Small towns across Scotland are having to meet a variety of different challenges, notably climate change, health and social inequalities, and an ageing population. Alva, a town of nearly five thousand, sitting in the stunning foothills of the Ochils, is no exception.
Architecture and Design Scotland was invited to work with the local authority and community to explore the ways in which investment in the town could be maximised. Having identified a specific need to create more housing for a growing elderly population, the scope of the project expanded. Could we use this opportunity as a catalyst for the improvement of Alva over time? To identify opportunities, we needed a whole-place collaborative approach.
This project in Alva demonstrates the interconnected nature of a place, the community and the services which support it. It demonstrates that by thinking beyond solving a singular issue, we can have far wider impacts.
What this page covers:
What is this project about?
Alva is a town in the local authority area of Clackmannanshire which used to have a thriving textile industry, however today it serves as a local service centre in the area.
Initial conversations between Architecture and Design Scotland and Clackmannanshire Council focussed on developing a pilot housing scheme for older people in Alva. Further discussion was invited with other partners in the Council – including planning and housing – alongside Architecture and Design Scotland and Scottish Futures Trust. The dialogue expanded to look beyond solving this one issue.
Some key, wide ranging possibilities emerged. Could there be the potential to free up housing for families? To create a town centre which could best serve the residents? Provide streetscape enhancements? To improve healthcare services? Create recreational space for exercise? And improve opportunities for young people and education?
Image credit: 3D Reid
Creating a vision for Alva
A shared vision was needed which would establish the needs of the community, map the issues of the town, and set priorities. These three stages involved working closely with Clackmannanshire Council, Scottish Futures Trust and the Alva Community.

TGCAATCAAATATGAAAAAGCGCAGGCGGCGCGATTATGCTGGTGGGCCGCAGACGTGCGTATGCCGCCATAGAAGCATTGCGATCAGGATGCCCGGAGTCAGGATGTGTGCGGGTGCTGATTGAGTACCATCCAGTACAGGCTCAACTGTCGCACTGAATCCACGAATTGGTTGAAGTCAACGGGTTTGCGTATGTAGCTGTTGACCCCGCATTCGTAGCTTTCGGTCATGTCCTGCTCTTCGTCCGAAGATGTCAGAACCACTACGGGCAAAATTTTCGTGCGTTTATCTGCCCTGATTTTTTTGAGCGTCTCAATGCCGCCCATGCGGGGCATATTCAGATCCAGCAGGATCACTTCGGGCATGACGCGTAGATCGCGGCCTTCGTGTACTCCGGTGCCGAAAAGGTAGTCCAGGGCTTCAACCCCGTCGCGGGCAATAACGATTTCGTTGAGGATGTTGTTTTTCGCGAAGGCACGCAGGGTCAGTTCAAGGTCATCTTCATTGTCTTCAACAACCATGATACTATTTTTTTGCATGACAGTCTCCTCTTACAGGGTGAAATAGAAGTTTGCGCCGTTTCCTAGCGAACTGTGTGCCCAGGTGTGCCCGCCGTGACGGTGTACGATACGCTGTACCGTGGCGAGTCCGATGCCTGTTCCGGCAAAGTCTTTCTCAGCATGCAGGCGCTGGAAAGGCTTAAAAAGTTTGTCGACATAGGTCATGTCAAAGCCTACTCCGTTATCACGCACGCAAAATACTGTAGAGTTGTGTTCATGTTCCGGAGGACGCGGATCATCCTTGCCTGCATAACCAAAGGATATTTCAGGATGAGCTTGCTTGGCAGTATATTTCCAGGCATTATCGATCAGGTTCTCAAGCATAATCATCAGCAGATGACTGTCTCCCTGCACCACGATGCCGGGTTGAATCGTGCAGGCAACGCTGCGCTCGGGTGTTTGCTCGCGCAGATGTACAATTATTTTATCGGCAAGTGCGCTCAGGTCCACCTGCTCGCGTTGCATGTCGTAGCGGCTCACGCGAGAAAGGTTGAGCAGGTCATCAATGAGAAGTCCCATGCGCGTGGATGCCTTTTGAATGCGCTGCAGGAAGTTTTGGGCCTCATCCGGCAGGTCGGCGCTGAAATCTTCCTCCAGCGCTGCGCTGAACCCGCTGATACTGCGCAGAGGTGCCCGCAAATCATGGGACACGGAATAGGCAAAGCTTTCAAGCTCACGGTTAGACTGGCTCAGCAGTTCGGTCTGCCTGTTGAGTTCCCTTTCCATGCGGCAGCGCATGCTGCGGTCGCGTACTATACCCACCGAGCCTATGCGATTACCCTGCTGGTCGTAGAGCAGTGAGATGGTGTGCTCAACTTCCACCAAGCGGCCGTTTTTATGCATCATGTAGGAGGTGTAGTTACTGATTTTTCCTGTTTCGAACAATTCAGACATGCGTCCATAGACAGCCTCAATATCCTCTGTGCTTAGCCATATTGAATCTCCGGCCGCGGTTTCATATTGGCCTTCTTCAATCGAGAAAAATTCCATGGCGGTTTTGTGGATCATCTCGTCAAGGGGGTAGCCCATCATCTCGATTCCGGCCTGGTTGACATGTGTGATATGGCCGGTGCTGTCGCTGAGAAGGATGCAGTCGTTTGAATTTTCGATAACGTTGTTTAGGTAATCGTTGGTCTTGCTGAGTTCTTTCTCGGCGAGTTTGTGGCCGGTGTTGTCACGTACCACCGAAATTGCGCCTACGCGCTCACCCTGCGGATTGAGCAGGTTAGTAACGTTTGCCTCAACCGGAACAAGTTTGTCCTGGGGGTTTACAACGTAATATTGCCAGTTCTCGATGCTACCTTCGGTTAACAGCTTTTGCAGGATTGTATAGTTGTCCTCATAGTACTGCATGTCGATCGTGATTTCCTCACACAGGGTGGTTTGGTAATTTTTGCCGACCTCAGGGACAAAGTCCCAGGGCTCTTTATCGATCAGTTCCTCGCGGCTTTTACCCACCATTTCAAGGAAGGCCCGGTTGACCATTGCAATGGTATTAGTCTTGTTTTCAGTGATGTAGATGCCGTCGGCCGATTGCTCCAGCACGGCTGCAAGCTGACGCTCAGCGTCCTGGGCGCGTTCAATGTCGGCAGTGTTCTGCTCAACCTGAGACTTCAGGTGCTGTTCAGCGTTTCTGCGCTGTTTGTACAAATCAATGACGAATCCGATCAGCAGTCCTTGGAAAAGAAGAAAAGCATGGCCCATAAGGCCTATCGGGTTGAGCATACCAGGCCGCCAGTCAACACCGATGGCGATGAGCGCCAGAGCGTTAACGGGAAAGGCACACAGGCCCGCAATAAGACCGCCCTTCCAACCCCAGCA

A common positive for many is the quality of natural, green spaces in and around the town.
However, the analysis of the feedback indicated that there are many important dimensions in need of improvement, including Public Transport, Traffic and Parking, Streets and Spaces, Work and Local Economy, Social Interaction, Identity and Belonging, Feeling Safe, Care and Maintenance, Influence and Sense of Control.
Taking the feedback from the initial Place Standard consultation, a workshop was held (online) to test these findings, and then to identify and map existing assets and priorities for the improvement of the town centre. A range of people were involved, including council officers, health professionals, teachers, members of the community and school pupils. Here are some of the challenges identified:
- cars dominate the town centre with few pedestrian crossings, making walking and cycling difficult
- young people face an uncertain future with few economic opportunities
- local healthcare facilities are under pressure
- getting around is difficult and unsafe for vulnerable groups
- local bus services are unaffordable and inconvenient
- there is a lack of new, good quality, energy-efficient, affordable housing
- old and derelict buildings give locals and visitors a negative impression of Alva
- high business rates discourage a vibrant local economy
A series of priorities were pulled together, and actions identified for the improvement of the town. They are intended to guide planned investment in the town centre by the council and other agencies. The potential of fulfilling these actions would be that the people of Alva can;
- get around safely and easily, with walking and cycling routes through the town, sustainable transport, and better access for the mobility impaired
- make the most of the town’s green spaces, with attractive outdoor areas for children to play, community allotments, and easy routes into surrounding nature
- lead healthy, enriched lives with better housing and enhanced community, enterprise and health facilities
- feel a sense of belonging with the preservation of local heritage and natural history, including repurposing of old buildings
- ensure public spaces are sustainable and resilient by working closely with local service providers to maintain them
The report from this project forms the basis from which informed decisions can be made, and provides the tools and actions for a range of stakeholders to proceed with investment based on rigorous analysis.
Looking at the work in its broadest perspective, it has tested the role of collaboration in providing a brief for a ‘whole place’ (for example, a site, place or development), and can be viewed as a pilot project for local authorities and communities across Scotland.
We have additional resources available from the Alva Pathfinder project. This includes a toolkit and the Place Standard survey results.
To read a blog on our reflections from the project one year on, click here.